Wednesday, January 30, 2013

How to Choose a Winter Hiking Trail

We've done winter hikes as a family that have worked...and hikes that have not worked so well.  Through each experience, we've picked up tricks, learned lessons, and come up with a pretty solid system for success.  And while there is no guarantee that a trip will go well, you can be prepared to ensure you have the best chance possible for a happy day on the trail.

One - Choose favourite summer trails that you know, love, and are familiar with


There's nothing worse than trying out a trail for the first time in winter only to get lost, realize that you have no idea where you are going with the path buried under 6 feet of snow, or discover that it's too steep, painfully boring, and maybe even too difficult for your family.

Our disaster trip this winter was on the Fullerton Loop in the Elbow Valley.  I did everything wrong and should have known way better!  First, we told nobody where we were going (never smart) and I went out on my own with my preschooler with no other support.  Second, we chose a hike that was just plain miserable when we did it last summer.  Why I thought it would be so much better in winter is beyond me.  My son found it boring then, and he found it boring now.  Finally, I had this crazy notion that I'd use a toboggan for the hike.  I fully planned to pull my son up 200+ metres in a toboggan!  Trust me, I felt this excursion in my arms for the next week!  The true moment where I declared this to be the "worst hike ever" was when the wind flipped our sled with our bags and my camera, pitching everything down a steep icy slope - that I had to navigate to fetch our gear.  Oh yeah, and then I sprained my ankle not even 10 minutes later.  Worst.Hike.Ever!!  I had to pull that stupid sled out 2km on a swollen ankle, pulling a 40+ pound preschooler that refused to walk.  I could add that I chose this hike because I was pouting and being childish after finding nobody who wanted to come hiking with us - and decided to show everybody how hard core we could be with our choice of winter hike.  Fact!

A successful winter hike to Elbow Lake, Kananaskis


Two - Choose trails that you can do with a Chariot or sled


I know that this really only applies to those families with children under the age of 5, but for those of us in this season of life, a sled always saves the day!!  All of our successful winter hikes have been done with either our Chariot and ski attachment, our Ski Pulk, or a simple red plastic sled.  When our son was smaller we used a Pelican baby sled with wind protector and it was awesome too!  To see photos of our collection of sleds and read more on why we love bringing a sled on our adventures, read my previous posts, Happy Winter Adventures - Just Add Sled or Walking in a Winter Wonderland - Have Sled Will Travel.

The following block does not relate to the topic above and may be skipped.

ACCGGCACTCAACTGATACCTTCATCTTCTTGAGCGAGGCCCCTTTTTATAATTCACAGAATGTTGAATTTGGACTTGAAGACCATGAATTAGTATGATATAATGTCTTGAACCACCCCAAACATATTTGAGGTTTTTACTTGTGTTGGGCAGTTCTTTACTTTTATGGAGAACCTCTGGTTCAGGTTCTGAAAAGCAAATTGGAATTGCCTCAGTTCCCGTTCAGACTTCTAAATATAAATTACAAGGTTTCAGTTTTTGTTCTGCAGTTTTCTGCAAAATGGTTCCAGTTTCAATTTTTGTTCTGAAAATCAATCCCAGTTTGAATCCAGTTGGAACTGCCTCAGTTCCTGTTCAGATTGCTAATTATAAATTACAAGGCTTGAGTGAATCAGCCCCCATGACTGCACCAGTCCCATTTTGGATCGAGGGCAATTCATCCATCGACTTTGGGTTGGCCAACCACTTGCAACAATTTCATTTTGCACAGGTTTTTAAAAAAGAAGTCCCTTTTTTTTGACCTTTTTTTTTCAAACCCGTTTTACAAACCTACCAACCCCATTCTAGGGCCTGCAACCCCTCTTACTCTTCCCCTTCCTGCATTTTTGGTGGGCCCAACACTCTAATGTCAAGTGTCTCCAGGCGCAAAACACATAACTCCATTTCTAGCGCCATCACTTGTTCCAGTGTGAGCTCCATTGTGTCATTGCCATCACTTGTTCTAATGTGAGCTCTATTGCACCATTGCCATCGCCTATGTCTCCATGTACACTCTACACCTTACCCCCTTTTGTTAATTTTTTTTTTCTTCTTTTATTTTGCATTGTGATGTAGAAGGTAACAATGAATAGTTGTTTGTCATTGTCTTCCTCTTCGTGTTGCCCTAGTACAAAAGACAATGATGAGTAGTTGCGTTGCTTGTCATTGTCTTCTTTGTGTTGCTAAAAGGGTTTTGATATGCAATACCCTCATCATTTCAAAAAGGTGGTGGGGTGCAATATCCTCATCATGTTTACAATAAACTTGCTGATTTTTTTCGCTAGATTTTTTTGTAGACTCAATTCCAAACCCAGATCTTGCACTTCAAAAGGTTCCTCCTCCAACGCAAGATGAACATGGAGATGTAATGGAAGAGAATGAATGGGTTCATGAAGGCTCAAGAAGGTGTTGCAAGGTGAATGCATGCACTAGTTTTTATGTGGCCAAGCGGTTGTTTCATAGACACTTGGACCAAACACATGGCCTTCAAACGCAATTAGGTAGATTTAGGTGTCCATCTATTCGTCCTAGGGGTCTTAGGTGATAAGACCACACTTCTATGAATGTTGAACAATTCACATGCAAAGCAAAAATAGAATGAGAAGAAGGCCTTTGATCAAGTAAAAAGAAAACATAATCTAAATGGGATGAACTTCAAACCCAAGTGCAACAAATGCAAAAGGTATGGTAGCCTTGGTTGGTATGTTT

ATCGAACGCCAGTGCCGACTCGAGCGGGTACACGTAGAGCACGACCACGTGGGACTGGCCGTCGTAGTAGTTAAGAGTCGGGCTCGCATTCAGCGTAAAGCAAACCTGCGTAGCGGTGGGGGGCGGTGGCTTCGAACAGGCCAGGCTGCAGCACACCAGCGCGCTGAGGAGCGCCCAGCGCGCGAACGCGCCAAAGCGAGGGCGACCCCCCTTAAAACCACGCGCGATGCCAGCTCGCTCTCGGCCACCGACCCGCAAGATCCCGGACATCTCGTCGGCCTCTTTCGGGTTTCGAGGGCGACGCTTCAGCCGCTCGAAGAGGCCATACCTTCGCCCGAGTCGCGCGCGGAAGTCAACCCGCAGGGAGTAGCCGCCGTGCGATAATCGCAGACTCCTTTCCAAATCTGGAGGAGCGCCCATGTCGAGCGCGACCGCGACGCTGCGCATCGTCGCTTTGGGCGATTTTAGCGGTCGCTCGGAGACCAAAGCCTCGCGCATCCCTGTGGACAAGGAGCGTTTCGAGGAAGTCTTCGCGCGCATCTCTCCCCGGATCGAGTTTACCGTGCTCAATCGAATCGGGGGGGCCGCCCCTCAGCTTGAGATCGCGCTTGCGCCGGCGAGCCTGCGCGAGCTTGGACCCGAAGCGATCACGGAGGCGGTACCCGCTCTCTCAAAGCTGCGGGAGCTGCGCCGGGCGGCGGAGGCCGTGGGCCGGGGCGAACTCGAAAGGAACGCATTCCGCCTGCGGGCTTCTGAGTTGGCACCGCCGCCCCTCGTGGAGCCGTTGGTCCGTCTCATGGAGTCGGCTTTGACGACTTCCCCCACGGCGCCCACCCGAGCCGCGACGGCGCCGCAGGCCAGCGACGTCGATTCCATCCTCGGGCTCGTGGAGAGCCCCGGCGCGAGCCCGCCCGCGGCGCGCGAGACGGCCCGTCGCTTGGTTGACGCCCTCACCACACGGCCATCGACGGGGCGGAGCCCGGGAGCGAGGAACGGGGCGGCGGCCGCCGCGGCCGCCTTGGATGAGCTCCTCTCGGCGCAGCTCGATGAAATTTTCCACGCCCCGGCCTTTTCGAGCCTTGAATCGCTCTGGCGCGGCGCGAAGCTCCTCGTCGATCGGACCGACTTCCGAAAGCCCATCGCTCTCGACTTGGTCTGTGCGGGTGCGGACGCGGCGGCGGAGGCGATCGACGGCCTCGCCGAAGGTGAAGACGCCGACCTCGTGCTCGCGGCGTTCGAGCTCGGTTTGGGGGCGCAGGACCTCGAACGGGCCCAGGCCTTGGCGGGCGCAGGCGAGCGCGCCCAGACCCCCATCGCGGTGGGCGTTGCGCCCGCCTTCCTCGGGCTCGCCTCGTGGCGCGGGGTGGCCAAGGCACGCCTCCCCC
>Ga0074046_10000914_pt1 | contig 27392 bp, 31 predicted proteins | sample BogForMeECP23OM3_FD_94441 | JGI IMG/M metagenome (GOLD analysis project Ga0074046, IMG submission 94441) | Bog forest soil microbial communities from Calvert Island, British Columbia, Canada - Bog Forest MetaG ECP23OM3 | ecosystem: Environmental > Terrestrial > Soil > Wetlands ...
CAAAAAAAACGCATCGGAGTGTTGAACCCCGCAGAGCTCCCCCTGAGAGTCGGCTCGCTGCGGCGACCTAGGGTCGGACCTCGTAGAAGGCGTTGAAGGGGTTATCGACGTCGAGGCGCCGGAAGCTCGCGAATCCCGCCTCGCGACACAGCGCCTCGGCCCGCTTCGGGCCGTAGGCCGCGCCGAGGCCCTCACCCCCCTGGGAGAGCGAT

A few reasons why we love sleds:
  • It's crazy hard to keep toddlers warm when carrying them on your back.  Their little feet just hang there, dangling in the cold.  Meanwhile in a sled, you can wrap a down jacket or sleeping bag around your child, you can use a wind screen if you have a Chariot or pulk, and you can load that sled with a mountain of warm blankets.  Many children wrapped up in a Chariot with another sibling generate so much body heat that they won't even need a hat or mittens on. 
  •  Kids get tired.  When they get tired they get grumpy.  When they get grumpy, parents get grumpy.  The hike goes downhill quickly and pretty soon nobody is having a good time.  Meanwhile, bring a sled and the kids can ride when they tire from the hike.  My son will hike 4km in summer with few problems but winter hiking is harder.  You should count on cutting your normal hiking distance in half when hiking in winter.  Having to walk through snow, wear bulky clothing, and breath in the cold air all contribute to a slower pace.  
  • You'll get a great workout when the kids jump on the sled and you have to pull them up even the tiniest of hills.  Forget the pleasant stroll you were on - start pulling 40-80lbs behind you and you will really start burning calories!
  • Kids are unpredictable.  You might head out to the mountains for your hike thinking your child is in great form, is going to hike forever, and that this is the day it's going to be glorious.  Ten minutes later you discover your child has fallen asleep in the car, and you know he or she is going to be a grumpy bear when you wake them up at the trail head.  Thank God for the sled though because most kids will accept a sled ride for an hour or two.